Today, I’m talking about two of my recent reads: The Royal We by Heather Cocks and Jessica Morgan and Better Than Before: Mastering the Habits of Our Everyday Lives by Gretchen Rubin. I’ve mentioned both of these books on the blog before, but I haven’t officially “reviewed” them, so… Here you go:
The Royal We by Heather Cocks and Jessica Morgan (SCORE = 7/10)
I first heard about The Royal We when its authors, Heather Cocks & Jessica Morgan, were interviewed on The Lively Show podcast back in early July. Jess raved about it, and I was immediately interested because Cocks and Morgon co-wrote it (which also intrigued me) based loosely on the love story of Prince William and Kate Middleton who they’d been stalking for years for their fashion/comedy blog Go Fug Yourself (which is hilarious btw). Like most of the world, I think Kate is absolutely darling and I grew up crushing on “Wills” on the pages of TeenBop magazine (anyone else?), so I bought the Kindle version and the Audible companion (because… British accents!) right away as a fun summer read.
In the end, I really liked it. As I’d hoped, it was a great, light, “beachy” book. However, it is NOT at all the slightly fictionalized biography of Will and Kate I’d expected… Though the plot – ordinary American girl (Bex) meets future Prince of England (Nick) while studying abroad at Oxford, gets suddenly thrown into a world she never signed up for, and must decide what sacrifices are worth it for true love #inanutshell – sucked me in right away, it took me a while to connect with “Bex and Nick” instead of “Kate and Wills.” More specifically, I liked Bex, but she wasn’t at all the young college girl I imagined Kate Middleton to have been. Bex was a jock/tomboy, a party-girl, and – frankly – a little crude. Likewise, Nick & Bex’s relationship was based equally on love and romance and sex and drama. In short, it wasn’t the tidy little fairytale of two “perfect” people I guess I was, unknowingly, expecting.
That said, once I was finally able (probably about halfway through) to let go of the idea that this was “based on” Kate & Will, I was able to enjoy the story for what it is – a novel. This isn’t an amazing work of literature and the plot felt a little slow at times; but, it was charming and funny, the characters were well-developed and believable, and it even made me think about the nature of relationships, love, and being in the “public eye.” I definitely recommend to someone looking for a quick, easy, and light read – especially if you’re interested in British high society and/or royalty, just make sure you know what you are really getting when you pick it up!
These two books really couldn’t be more different but, ironically, I also heard about this for the first time on The Lively Show. I’ve been on a kick of nonfiction/research-based books about time management, schedules, etc. for a while now, and ever since I read The Power of Habits a few years ago (which I loved), I’ve been interested in habits specifically. Gretchen Rubin is a big name in the field of happiness and self-help, and I knew from her own podcast (Happier) that I liked her “style,” so I was excited to start this one… While it wasn’t particularly life changing for me (read: I’m not all the sudden exercising, meditating, eating healthy, or writing regularly), it definitely did give me some insight into my specific personality and the ways in which I create and stick with habits.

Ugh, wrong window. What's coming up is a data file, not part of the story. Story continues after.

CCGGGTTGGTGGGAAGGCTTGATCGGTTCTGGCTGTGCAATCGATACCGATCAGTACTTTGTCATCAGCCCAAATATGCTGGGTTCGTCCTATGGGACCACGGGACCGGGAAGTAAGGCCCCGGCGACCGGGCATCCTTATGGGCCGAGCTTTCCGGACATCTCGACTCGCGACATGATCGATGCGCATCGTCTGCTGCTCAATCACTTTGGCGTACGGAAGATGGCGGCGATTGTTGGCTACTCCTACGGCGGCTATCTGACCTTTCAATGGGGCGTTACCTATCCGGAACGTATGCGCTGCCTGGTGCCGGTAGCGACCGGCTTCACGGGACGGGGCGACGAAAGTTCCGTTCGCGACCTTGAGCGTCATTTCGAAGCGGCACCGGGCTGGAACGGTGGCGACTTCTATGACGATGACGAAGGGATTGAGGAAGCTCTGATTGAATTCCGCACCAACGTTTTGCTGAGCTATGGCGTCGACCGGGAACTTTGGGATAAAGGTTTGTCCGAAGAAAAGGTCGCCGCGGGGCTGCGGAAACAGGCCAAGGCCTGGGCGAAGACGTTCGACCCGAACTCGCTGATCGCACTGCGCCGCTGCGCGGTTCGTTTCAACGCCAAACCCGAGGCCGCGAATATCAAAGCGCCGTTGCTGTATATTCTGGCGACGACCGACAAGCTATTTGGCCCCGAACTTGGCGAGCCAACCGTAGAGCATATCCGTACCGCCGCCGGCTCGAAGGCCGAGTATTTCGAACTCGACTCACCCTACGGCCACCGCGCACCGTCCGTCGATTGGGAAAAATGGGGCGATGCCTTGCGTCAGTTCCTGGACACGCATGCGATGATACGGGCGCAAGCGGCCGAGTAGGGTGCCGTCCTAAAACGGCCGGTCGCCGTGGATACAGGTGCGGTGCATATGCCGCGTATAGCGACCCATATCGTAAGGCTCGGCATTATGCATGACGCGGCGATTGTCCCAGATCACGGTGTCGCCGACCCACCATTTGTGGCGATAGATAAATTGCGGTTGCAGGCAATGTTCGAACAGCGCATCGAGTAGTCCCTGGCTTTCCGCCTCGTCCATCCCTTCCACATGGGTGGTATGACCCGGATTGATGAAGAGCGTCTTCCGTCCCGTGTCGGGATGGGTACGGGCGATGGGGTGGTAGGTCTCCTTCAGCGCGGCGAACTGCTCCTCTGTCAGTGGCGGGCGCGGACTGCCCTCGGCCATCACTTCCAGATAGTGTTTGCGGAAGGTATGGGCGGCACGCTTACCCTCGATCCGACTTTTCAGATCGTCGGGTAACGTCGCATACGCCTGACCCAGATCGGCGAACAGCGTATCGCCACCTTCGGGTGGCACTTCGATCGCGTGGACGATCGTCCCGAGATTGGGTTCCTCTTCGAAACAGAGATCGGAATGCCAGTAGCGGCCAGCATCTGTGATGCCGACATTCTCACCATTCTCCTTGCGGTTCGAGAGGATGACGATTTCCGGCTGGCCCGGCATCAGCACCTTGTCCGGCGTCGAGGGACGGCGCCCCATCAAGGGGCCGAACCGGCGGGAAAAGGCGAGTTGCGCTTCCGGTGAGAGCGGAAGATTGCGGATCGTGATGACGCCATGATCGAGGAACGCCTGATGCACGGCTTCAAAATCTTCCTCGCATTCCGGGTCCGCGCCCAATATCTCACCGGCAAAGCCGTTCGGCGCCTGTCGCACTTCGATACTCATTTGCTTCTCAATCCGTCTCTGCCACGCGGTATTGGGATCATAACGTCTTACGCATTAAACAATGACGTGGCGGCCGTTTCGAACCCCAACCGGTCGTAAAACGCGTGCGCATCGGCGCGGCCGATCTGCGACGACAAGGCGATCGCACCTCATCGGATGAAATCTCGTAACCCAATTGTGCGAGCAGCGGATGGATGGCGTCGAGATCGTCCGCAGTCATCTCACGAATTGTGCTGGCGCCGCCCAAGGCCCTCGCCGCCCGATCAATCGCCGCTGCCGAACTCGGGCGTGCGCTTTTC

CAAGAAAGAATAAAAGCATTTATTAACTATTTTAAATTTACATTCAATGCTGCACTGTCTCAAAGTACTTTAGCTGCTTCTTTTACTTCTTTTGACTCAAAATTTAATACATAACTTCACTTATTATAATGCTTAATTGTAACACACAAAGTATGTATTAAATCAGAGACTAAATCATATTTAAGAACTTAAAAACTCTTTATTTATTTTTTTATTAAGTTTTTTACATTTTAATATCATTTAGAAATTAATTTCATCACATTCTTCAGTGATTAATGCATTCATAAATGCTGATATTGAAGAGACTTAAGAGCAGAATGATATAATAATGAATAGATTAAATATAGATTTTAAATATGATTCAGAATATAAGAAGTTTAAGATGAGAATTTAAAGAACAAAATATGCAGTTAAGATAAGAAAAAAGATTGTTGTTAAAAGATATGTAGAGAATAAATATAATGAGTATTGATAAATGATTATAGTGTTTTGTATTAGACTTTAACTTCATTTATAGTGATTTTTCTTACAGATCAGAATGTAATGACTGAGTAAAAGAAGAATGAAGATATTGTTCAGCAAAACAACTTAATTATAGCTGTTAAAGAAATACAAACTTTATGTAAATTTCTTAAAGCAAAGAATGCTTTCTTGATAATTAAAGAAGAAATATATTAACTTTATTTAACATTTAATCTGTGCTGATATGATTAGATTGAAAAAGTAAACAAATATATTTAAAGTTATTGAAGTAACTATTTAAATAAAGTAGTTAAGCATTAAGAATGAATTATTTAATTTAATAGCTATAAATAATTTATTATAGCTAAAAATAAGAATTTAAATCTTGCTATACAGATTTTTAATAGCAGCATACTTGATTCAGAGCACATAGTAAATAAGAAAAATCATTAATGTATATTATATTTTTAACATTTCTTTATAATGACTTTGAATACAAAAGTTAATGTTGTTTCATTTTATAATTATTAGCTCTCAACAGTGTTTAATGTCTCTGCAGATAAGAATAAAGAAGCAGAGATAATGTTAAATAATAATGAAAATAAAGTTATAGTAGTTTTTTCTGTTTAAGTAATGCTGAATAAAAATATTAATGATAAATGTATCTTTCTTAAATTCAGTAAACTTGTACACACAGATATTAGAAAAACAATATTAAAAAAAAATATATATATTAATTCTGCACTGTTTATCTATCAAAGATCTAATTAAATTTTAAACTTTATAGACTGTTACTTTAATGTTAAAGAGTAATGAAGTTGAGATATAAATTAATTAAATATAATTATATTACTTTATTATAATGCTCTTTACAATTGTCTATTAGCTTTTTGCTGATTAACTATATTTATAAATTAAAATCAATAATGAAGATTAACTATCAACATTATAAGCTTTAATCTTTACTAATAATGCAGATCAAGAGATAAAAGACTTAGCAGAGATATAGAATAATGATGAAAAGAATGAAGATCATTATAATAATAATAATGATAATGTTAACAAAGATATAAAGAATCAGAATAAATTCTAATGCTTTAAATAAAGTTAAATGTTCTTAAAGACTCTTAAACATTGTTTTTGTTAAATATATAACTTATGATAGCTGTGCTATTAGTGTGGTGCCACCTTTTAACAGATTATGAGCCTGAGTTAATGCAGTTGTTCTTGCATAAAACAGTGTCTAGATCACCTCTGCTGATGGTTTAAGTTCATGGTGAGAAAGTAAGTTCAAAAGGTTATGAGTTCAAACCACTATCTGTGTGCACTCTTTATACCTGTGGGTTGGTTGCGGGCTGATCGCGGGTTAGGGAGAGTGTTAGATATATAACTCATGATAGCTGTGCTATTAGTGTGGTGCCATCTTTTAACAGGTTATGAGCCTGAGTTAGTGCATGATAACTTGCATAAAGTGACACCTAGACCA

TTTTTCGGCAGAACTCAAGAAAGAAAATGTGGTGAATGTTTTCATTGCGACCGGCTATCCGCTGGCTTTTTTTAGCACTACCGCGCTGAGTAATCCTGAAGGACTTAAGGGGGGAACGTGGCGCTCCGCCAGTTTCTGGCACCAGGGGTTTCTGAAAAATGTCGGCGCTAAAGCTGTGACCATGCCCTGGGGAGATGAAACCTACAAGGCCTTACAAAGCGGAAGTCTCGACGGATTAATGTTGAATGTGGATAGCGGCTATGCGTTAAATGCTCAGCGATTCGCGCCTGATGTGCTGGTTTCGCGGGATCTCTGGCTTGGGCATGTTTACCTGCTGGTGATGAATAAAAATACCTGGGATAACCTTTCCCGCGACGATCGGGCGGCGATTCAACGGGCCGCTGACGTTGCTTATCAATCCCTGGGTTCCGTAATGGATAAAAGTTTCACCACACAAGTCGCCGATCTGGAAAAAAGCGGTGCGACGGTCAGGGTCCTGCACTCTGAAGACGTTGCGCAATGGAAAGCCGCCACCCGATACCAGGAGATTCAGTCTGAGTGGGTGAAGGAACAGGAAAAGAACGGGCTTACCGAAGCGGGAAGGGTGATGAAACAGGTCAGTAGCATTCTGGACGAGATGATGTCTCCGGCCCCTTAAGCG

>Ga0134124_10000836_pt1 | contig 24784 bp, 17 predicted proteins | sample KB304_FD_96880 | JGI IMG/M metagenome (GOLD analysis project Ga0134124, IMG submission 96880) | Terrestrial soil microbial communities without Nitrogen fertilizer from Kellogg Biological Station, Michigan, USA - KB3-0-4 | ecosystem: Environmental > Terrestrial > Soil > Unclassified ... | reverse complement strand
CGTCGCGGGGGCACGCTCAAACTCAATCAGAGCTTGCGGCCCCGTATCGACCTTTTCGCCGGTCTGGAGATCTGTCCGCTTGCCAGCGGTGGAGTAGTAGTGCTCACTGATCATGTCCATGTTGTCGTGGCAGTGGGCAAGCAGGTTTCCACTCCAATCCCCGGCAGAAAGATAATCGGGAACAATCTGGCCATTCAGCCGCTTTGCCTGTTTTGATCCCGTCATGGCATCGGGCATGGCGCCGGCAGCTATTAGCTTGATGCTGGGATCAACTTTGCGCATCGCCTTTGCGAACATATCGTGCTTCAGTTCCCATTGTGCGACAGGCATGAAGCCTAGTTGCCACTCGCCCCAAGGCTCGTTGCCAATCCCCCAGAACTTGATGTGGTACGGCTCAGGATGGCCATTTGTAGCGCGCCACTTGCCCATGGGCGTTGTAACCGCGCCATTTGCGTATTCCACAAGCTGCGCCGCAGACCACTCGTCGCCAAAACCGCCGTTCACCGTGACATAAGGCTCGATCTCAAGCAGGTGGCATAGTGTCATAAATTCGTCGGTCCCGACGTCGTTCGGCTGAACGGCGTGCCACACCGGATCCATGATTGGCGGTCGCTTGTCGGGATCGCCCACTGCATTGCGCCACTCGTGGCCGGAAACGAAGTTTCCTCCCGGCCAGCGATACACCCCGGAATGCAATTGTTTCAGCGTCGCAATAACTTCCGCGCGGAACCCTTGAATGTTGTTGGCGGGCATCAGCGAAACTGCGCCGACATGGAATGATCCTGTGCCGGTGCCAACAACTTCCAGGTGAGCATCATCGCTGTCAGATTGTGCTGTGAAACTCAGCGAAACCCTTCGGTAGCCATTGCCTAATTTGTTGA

In Better Than Before, Rubin identified the Four Tendencies framework for understanding how individuals approach building and keeping habits differently. They are: Upholder (internally motivated), Obliger (externally motivated), Questioner (logically motivated), and Rebel. (In case you care, I’m definitely an Obliger, and Jeff is a Questioner. You can take a quick quiz here to determine your tendency too if you’re curious.)
Then, from there, Rubin discusses 21 strategies to help people with their own habits based on their tendency and other individual characteristics. (For example, I also learned that I’m an “Abstainer” not really a “Moderator.”) The book follows Rubin’s own experience testing different methods for habit formation, as well as the experience of her sister, friends, and blog readers. Her writing style is personable and funny, and I was never really bored despite the fact that the content could feel a little repetitive at times.
Again, this wasn’t the best book I’ve ever read, but it did have an effect on me. It’s made me pay attention to the unique ways that I do thinks, and recognize why some things work for me and others don’t when it comes to routines and habits (like the fact that I can’t have “just one square of chocolate,” and I hate the “clean a little bit every day” mentality for housework). I recommend the book, but I think you can get a lot of the same content in smaller dosages on the blog and podcast too if you’re short on time and/or attention span.
And there you have it! As you know, I just started reading Jen Hatmaker’s latest book For the Love, and I’m undecided about what fiction I want to do next. Any recommendations? What have you read lately?
Happy Friday! I’ve got a new Links & Likes post set to go up tomorrow morning, so check back with your coffee!